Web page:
Coexisting Intellectual Property Right Regimes PDF is not to be confused with Francophonie. This article needs additional citations for verification.
Författare: Sebastian v. Engelhardt.
This book addresses a critical issue of the digital economy: how should intellectual property rights be defined? Is the "open source" method the promising new paradigm? Or do we better rely on traditional "closed source" principles? The answer is: we need both. Open source software (OSS) is marked by free access to the software and its source code, and is developed in a public, collaborative way. The success OSS has challenged the conventional wisdom of the role of intellectual property rights. However, this new paradigm has not completely replaced its counterpart closed source software (CSS). The study shows that both principles belong to the digital economy and that the coexistence is beneficial. It first analyzes the impact of institutional and cultural factors on the world wide allocation of OSS activities. The next part presents the rationale for both intellectual property right regimes, OSS and CSS. The third part analyzes the coexistence of firms with OSS- and CSS-based business models, compares the market outcome with the welfare-optimal result and discuss possible government interventions. Finally the study analyzes the difference between OSS- and CSS-based start-ups
This article contains IPA phonetic symbols. Romance language of the Indo-European family. It descended from the Vulgar Latin of the Roman Empire, as did all Romance languages. As a result of French and Belgian colonialism from the 16th century onward, French was introduced to new territories in the Americas, Africa and Asia. French is also an official language of Monaco and Luxembourg, as well as in the Aosta Valley region of Italy, while French dialects remain spoken by minorities on the Channel Islands. Countries usually considered part of Francophone Africa.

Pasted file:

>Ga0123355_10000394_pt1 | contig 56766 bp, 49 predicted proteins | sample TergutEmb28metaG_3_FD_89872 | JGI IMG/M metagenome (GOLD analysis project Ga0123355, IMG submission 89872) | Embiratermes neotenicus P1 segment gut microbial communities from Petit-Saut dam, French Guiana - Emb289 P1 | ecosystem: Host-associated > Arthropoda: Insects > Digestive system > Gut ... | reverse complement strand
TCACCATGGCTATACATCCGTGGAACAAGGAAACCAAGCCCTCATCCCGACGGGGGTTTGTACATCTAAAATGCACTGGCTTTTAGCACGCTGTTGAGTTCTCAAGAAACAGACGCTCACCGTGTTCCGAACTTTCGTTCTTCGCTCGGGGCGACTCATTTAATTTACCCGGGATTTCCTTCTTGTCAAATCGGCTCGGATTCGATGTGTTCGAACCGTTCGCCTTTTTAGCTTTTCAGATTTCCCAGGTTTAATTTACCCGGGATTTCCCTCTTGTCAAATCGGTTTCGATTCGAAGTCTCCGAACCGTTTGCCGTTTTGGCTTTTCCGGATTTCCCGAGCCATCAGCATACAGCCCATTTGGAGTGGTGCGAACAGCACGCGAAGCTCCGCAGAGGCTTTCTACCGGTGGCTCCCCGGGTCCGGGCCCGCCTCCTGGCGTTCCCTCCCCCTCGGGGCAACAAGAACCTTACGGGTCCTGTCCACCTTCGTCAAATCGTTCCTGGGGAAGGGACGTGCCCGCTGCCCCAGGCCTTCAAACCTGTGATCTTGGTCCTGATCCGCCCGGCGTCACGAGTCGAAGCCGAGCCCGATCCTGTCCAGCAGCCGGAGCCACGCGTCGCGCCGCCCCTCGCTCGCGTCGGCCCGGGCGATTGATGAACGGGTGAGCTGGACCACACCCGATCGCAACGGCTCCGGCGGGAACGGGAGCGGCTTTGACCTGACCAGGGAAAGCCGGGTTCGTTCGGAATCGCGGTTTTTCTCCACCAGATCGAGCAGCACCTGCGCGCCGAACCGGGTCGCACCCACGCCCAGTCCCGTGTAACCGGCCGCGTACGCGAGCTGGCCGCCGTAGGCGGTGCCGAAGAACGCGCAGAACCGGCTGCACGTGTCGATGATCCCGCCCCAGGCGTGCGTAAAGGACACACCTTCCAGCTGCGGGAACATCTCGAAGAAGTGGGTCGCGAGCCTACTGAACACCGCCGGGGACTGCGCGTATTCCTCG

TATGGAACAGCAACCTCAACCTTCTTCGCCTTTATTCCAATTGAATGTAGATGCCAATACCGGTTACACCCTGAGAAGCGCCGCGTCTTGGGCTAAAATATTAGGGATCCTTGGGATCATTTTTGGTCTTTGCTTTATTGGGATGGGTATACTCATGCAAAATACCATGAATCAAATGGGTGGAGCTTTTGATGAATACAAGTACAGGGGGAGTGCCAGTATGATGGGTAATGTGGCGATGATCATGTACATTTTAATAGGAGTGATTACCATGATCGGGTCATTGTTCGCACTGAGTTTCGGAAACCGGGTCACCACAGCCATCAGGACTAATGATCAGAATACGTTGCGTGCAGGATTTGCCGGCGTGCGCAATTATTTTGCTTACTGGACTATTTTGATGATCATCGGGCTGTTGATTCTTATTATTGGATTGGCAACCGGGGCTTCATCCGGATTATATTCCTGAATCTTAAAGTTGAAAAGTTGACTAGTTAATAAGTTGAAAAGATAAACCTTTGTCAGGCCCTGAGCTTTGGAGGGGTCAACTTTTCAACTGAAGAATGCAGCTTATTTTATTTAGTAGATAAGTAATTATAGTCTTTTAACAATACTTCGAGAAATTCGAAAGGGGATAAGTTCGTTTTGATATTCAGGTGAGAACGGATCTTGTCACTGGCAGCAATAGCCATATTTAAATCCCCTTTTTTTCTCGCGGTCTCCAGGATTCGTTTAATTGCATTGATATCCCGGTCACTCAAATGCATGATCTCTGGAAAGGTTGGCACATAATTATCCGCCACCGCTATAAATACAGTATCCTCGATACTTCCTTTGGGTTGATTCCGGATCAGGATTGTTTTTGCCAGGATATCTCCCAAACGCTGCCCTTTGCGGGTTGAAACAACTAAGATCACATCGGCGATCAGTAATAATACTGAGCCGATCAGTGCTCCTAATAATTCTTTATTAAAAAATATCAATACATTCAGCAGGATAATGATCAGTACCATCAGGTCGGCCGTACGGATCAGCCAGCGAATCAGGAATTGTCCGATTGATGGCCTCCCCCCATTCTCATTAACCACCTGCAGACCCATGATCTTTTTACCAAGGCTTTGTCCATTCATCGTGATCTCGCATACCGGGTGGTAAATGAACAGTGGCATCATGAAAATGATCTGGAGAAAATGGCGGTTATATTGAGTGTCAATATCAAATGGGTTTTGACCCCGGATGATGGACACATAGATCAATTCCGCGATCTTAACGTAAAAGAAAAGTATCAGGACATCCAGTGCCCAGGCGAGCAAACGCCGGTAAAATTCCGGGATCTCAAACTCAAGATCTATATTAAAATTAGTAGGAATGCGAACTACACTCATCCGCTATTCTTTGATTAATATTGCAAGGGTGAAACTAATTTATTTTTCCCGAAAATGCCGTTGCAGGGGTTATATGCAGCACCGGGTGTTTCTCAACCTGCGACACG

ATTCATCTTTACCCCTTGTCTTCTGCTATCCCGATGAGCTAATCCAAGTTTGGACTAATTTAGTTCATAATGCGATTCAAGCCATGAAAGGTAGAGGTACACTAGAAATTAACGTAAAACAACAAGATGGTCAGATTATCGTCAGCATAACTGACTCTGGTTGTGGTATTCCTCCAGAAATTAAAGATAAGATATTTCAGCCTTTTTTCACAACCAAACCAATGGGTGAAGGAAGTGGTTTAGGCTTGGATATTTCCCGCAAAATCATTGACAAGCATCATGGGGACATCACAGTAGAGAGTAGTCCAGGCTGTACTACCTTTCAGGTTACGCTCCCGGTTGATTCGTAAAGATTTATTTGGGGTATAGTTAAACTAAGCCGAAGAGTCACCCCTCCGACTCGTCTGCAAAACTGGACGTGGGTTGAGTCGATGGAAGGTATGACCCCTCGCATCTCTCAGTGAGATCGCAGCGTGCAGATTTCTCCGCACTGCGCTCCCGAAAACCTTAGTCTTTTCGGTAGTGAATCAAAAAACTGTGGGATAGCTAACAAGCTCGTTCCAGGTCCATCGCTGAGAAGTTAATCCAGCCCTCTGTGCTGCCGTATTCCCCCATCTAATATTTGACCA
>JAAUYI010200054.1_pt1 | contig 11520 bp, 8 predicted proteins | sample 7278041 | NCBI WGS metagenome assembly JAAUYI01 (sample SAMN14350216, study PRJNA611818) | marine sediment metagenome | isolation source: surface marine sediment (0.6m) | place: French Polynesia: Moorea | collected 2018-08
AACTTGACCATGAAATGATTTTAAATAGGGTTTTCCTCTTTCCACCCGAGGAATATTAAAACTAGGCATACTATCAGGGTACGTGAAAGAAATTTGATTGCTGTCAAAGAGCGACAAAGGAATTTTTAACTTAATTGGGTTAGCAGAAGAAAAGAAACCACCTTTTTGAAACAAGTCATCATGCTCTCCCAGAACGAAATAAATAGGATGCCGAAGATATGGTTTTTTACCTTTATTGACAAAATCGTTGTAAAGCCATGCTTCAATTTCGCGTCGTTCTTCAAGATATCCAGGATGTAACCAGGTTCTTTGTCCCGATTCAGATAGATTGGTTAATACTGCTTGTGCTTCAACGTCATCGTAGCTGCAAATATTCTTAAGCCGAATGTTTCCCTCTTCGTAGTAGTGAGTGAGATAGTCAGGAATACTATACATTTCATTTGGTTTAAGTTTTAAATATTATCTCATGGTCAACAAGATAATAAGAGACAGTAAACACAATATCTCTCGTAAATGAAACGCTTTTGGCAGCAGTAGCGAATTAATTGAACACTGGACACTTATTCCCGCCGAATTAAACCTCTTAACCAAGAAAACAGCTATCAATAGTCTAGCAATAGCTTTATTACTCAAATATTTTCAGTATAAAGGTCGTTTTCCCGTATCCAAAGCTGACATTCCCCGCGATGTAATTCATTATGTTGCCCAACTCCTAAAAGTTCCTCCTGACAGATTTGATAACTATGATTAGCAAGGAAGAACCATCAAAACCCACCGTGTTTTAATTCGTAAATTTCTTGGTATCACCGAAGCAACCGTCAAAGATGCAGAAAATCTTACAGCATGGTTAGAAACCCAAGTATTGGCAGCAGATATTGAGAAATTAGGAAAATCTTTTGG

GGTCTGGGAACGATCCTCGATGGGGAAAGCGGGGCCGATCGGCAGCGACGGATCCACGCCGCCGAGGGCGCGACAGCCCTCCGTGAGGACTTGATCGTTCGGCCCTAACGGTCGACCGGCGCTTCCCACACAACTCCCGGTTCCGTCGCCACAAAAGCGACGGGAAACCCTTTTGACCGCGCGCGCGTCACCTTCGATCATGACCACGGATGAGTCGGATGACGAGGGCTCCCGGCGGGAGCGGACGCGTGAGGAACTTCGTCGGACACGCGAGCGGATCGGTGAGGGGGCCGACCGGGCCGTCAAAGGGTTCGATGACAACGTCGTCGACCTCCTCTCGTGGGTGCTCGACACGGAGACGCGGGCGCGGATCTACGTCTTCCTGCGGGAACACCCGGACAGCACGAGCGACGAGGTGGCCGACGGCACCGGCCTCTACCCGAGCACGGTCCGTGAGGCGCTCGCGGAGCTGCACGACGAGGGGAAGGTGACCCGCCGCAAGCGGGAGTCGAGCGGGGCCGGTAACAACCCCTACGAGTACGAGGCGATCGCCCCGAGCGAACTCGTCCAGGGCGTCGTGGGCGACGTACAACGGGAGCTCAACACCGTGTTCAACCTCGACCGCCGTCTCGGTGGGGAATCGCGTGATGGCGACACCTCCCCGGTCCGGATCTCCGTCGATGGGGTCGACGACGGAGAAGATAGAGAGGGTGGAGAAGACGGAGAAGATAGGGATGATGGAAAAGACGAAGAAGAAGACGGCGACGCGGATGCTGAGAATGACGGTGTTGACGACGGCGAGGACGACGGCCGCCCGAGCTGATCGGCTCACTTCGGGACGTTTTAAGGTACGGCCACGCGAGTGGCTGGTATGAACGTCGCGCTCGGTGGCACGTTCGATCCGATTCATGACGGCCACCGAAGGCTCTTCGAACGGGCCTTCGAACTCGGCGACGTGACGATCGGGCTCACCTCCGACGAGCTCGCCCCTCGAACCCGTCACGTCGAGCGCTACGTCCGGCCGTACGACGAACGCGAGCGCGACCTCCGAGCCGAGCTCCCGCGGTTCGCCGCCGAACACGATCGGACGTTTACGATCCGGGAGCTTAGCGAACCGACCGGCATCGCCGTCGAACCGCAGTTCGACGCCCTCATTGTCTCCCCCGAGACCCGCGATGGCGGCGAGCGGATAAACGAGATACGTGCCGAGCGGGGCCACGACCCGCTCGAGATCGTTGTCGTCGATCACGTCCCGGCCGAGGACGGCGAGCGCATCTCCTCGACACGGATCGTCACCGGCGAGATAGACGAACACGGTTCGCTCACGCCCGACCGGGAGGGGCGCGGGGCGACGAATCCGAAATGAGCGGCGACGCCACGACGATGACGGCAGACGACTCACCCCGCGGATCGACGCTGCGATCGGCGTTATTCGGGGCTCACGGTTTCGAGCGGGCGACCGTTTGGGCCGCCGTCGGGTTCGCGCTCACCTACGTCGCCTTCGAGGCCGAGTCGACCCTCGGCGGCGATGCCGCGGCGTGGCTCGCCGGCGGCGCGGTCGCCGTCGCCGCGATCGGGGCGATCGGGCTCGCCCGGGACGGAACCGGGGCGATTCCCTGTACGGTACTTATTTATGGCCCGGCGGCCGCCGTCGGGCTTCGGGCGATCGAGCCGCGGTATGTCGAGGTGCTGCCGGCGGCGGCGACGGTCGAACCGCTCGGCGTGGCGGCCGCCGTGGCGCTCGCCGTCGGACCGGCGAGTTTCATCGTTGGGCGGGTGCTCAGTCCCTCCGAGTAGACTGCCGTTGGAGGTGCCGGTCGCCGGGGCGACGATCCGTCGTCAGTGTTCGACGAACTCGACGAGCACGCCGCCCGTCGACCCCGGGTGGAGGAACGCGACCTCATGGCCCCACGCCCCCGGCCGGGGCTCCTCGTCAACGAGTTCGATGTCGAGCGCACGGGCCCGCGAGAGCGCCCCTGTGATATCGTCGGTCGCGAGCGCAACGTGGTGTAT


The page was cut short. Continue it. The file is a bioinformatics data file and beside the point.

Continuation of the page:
Their population was 422 million in 2018, and it is forecast to reach between 848 million and 883 million in 2050. The majority of the world’s French-speaking population lives in Africa. According to the 2007 report by the Organisation Internationale de la Francophonie, an estimated 115 million African people spread across 31 Francophone countries can speak French as either a first or a second language. French is mostly a second language in Africa, but it has become a first language in some urban areas, such as the region of Abidjan, Ivory Coast and in Libreville, Gabon. Sub-Saharan Africa is the region where the French language is most likely to expand, because of the expansion of education and rapid population growth. It is also where the language has evolved the most in recent years. Canada while the English stop, which is also a valid French word, is used in France as well as other French-speaking countries and regions.
French is the second most common language in Canada, after English, and both are official languages at the federal level. It is the first language of 9. French language spread in the United States. French-based creole languages are not included. French is one of Haiti’s two official languages. It is the principal language of writing, school instruction, and administrative use. It is spoken by all educated Haitians and is used in the business sector.